Cytotoxic and cytoprotective effects of tryptamine-4,5-dione on neuronal cells: a double-edged sword

Naoko Suga, Akira Murakami, Yoshimasa Nakamura, Akari Ishisaka, Noritoshi Kitamoto, Mikiko Ito, Yoji Kato

Research output: Contribution to journalArticlepeer-review

8 Citations (Scopus)


Serotonin (5-hydroxytryptamine) is a putative substrate for myeloperoxidase, which may convert it into the reactive quinone tryptamine-4,5-dione (TD). In this study, we found that the viability of human SH-SY5Y neuroblastoma cells treated with 25 μM TD was increased to approximately 117%. On the other hand, the cell viability was significantly decreased by exposure to TD (150–200 μM), with an increase in intracellular reactive oxygen species (ROS). Interestingly, pre-treatment of SH-SY5Y cells with 100 μM TD prevented cell death and suppressed intracellular ROS generation evoked by the addition of hydrogen peroxide (H2O2). Expression of the phase-II antioxidant enzyme NAD(P)H: quinone oxidoreductase 1 and haem oxygenase 1 were upregulated by TD at a concentration of 50–100 μM. Nuclear factor erythroid 2-related factor 2 (Nrf2), the regulator of these enzyme, was translocated from the cytosol to the nucleus by 100 μM TD. In summary, moderate concentrations of TD may increase the self-defence capacity of neuronal cells against oxidative stress.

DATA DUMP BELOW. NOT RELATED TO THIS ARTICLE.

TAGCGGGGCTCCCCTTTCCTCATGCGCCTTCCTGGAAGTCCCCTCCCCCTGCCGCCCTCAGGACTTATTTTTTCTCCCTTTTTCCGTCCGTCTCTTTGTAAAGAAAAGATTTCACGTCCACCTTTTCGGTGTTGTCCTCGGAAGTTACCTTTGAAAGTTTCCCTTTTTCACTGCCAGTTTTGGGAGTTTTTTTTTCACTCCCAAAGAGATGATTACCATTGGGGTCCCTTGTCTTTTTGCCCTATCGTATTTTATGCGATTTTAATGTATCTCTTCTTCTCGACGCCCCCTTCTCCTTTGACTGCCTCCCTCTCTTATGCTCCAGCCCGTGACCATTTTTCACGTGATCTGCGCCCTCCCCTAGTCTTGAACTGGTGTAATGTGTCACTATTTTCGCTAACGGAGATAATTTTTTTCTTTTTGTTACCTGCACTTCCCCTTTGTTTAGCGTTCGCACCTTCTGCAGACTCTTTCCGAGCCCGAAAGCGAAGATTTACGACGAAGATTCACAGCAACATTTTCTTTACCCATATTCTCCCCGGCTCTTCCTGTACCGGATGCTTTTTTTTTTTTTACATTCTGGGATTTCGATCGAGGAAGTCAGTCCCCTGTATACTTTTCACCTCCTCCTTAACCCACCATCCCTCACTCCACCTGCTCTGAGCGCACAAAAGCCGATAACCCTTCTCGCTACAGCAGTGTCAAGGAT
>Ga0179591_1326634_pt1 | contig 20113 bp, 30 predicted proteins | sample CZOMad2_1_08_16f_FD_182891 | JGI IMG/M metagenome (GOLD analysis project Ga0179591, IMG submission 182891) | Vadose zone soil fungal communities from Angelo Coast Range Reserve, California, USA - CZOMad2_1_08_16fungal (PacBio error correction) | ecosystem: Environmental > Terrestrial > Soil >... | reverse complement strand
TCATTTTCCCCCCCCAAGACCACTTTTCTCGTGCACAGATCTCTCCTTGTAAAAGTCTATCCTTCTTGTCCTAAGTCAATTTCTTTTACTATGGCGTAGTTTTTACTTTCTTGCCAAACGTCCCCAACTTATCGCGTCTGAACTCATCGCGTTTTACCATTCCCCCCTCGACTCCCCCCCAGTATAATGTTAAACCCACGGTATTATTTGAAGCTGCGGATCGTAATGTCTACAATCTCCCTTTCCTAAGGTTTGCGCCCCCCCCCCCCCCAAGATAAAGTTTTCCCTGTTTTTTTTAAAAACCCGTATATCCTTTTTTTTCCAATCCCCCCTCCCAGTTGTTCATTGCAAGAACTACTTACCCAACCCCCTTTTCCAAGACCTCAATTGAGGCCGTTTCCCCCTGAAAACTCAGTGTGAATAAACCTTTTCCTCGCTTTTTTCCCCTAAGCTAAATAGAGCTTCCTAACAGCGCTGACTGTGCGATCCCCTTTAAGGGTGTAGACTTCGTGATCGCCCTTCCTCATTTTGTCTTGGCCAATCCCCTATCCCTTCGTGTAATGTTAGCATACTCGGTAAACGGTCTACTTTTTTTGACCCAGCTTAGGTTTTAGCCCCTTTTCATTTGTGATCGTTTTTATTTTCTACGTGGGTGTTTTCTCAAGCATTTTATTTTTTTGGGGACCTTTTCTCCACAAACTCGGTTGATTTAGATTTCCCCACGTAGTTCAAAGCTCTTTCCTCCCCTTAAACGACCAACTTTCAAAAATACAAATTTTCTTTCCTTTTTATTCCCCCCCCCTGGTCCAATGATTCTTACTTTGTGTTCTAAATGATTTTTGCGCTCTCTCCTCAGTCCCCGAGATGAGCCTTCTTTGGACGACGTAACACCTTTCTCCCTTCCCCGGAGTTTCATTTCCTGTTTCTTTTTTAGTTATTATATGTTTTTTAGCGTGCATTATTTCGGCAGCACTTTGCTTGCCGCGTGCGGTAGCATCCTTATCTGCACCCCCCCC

Original languageEnglish
Pages (from-to)545-553
Number of pages9
JournalFree Radical Research
Issue number5
Publication statusPublished - May 4 2017


  • cytotoxicity
  • haem oxygenase 1
  • neuronal cells
  • quinone
  • quinone oxidoreductase 1 (NQO1)

ASJC Scopus subject areas

  • Biochemistry


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